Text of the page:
The future of medicine has arrived in Denver. From altitude tents to a robot that performs surgery to eyeglasses that free oxygen patients from a tangle of tubes, see who's pushing the envelope in Mile-High City medicine.
If you’ve ever had a heart attack or known someone who has, you know the importance of time. The quicker a person receives care the better. Shockingly, it takes 122 minutes (the national average) from when a patient arrives at the hospital to when he or she receives angioplasty (the procedure where a small balloon is inserted into an artery to increase blood flow to the heart muscle tissue). However, if you live in Aurora, you’re likely to get that procedure about 42 minutes faster than patients in the rest of the country.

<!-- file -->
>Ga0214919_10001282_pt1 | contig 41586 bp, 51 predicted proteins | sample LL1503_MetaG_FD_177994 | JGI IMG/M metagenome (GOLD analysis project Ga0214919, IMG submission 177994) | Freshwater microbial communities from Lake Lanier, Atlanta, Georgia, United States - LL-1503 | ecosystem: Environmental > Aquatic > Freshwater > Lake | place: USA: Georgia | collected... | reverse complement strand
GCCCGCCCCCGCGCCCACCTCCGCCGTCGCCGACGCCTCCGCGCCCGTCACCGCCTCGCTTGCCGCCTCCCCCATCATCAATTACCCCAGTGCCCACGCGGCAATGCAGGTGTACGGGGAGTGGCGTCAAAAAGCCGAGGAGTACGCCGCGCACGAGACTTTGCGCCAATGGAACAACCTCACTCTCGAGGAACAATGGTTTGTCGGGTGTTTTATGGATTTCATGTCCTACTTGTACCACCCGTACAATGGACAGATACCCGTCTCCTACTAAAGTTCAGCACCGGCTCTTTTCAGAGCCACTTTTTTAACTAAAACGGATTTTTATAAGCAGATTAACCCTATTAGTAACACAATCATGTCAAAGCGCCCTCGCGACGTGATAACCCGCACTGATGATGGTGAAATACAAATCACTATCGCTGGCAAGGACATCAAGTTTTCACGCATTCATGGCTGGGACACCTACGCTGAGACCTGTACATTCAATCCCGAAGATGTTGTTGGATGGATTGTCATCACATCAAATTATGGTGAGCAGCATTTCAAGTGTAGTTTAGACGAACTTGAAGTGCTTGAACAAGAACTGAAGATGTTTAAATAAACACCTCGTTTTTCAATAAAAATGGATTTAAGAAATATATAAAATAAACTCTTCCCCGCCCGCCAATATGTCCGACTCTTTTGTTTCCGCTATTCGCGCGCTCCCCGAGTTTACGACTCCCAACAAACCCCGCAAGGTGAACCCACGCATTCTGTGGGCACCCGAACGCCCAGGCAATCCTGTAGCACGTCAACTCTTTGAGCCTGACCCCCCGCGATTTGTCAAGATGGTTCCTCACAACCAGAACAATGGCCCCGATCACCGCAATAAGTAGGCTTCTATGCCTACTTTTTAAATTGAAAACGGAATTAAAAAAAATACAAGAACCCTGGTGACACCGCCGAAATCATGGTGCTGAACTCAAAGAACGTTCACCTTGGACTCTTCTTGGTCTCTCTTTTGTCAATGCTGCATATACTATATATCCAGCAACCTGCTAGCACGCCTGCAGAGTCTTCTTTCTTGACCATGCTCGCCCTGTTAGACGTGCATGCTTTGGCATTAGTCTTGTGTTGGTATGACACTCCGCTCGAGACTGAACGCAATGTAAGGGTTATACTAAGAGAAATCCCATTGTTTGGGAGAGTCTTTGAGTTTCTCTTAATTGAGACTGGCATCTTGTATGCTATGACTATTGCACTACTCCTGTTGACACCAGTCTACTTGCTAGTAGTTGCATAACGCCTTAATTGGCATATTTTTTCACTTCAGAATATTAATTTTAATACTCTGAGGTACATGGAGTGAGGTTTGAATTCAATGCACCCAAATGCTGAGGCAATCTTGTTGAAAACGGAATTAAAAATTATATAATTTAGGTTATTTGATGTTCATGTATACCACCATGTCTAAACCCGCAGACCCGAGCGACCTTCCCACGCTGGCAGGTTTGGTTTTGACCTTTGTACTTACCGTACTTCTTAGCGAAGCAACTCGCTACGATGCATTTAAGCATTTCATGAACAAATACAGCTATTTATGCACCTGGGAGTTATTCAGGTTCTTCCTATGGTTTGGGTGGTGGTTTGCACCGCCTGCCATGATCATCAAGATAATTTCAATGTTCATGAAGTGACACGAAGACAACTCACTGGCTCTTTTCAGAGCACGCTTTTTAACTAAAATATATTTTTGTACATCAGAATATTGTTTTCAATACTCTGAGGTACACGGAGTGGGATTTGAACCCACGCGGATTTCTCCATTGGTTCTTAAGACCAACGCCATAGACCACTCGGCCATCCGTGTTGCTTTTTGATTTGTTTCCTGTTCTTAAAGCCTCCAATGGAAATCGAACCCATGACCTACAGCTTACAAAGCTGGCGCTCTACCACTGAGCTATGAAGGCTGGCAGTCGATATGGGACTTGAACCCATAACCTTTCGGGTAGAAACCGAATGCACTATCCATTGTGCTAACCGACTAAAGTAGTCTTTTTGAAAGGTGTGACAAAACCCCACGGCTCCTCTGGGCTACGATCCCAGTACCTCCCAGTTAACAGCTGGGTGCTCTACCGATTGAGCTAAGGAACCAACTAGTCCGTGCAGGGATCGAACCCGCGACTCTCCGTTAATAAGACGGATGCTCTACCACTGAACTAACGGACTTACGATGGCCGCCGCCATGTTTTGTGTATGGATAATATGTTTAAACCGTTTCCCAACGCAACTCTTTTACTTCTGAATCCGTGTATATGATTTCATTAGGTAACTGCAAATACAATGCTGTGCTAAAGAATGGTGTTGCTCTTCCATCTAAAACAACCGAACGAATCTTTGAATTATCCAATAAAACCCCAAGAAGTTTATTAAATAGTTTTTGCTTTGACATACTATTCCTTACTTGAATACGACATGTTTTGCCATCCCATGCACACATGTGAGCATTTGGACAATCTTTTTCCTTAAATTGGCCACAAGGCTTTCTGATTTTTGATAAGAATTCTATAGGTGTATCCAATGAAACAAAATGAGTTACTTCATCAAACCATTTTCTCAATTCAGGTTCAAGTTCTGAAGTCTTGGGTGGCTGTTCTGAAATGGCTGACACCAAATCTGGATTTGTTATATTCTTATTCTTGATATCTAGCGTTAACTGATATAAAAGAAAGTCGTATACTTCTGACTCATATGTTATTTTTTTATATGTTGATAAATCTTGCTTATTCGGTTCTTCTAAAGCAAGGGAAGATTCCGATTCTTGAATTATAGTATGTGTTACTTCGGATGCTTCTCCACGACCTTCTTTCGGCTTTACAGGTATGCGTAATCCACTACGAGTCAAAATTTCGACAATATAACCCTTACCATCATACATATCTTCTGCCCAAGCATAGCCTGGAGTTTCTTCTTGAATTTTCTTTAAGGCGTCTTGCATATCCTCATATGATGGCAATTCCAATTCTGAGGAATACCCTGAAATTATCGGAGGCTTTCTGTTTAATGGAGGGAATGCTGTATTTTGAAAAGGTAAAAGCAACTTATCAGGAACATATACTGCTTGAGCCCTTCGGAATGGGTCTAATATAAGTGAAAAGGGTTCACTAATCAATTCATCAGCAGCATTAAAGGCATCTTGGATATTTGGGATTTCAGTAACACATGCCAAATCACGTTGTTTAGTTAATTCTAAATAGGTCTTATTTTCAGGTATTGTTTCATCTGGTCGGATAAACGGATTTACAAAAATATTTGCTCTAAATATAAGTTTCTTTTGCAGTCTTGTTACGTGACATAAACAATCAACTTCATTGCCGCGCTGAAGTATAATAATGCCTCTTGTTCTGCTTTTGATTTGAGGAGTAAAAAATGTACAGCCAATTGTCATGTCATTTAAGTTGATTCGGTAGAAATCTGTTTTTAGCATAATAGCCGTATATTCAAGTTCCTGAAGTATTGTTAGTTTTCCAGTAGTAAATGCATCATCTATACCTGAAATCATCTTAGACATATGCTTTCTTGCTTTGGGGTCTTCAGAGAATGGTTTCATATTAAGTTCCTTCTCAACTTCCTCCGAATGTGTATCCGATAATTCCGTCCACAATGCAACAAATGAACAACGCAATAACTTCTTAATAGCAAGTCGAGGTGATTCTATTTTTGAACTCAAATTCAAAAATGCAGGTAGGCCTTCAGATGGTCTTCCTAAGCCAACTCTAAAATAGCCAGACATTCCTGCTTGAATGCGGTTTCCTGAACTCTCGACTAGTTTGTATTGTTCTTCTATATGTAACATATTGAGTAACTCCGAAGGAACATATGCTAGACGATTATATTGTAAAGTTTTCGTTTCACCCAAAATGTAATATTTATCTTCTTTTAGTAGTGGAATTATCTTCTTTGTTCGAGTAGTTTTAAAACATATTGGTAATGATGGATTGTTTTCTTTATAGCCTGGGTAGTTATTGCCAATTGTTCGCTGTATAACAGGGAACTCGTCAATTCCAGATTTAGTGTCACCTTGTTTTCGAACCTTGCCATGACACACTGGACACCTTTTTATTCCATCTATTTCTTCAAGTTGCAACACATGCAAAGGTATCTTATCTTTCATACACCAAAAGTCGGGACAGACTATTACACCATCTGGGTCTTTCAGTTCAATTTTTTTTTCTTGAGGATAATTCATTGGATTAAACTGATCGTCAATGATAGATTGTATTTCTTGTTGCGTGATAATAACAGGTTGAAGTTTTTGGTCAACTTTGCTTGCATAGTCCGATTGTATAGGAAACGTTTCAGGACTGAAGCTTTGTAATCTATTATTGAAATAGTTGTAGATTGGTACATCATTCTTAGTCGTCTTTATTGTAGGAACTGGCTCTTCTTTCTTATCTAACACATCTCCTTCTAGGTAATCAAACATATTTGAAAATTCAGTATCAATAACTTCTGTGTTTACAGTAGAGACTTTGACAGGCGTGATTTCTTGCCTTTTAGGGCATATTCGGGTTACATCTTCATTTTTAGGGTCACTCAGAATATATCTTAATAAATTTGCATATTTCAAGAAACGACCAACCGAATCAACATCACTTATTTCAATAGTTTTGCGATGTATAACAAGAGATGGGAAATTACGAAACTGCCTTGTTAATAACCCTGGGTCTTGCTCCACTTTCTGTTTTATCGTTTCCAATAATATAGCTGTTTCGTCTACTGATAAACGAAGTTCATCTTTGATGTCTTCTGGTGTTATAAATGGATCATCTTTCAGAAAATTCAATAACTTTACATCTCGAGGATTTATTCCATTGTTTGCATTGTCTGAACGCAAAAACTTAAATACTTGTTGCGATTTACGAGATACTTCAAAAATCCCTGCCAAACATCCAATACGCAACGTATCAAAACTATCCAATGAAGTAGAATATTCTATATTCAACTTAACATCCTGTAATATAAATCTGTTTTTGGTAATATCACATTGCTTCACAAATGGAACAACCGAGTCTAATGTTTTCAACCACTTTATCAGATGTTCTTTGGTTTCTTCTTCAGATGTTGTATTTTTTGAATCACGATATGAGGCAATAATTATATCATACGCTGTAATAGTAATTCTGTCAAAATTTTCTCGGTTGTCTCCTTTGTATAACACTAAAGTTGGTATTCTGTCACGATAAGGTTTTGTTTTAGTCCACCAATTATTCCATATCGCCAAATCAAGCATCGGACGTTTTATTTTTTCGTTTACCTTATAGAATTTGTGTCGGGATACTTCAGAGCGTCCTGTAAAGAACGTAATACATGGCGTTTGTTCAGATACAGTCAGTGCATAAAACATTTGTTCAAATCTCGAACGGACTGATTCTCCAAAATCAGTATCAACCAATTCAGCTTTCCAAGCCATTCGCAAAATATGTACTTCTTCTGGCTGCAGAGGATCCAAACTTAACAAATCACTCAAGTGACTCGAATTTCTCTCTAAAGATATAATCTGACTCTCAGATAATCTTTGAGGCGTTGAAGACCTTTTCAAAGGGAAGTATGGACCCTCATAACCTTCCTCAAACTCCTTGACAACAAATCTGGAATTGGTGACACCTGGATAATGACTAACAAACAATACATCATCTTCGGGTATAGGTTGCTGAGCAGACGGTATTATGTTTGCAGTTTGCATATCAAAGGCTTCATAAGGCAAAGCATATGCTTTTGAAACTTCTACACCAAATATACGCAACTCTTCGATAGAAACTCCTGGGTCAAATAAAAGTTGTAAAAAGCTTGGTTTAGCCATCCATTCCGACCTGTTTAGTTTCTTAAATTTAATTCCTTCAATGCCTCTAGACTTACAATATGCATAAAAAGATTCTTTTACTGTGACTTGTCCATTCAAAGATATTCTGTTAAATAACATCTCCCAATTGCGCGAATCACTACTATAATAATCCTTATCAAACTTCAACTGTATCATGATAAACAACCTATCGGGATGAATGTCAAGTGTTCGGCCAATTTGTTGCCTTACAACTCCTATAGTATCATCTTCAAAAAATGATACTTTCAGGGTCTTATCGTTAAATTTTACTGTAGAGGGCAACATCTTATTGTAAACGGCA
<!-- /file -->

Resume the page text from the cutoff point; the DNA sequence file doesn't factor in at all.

Cardiac Alert Aurora Model is the new standard of care for heart attack patients, and it’s not some newfangled machine, it’s a plan of action. Cardiac Alert Aurora Model is a process that The Medical Center of Aurora (TMCA), Rural/Metro Ambulance, the Aurora Fire Department, and the Colorado Heart Institute created to get heart attack patients better care more quickly. This team of health care providers has implemented changes to the traditional set of emergency procedures. Changes such as training paramedics on EKG machines, alerting the hospital with patient information en route, streamlining necessary medical supplies into “cardiac attack packs,” and paging cardiologists at an earlier stage are revolutionary in the emergency medical system. While this may seem elementary, most hospitals around the country have no similar system in place.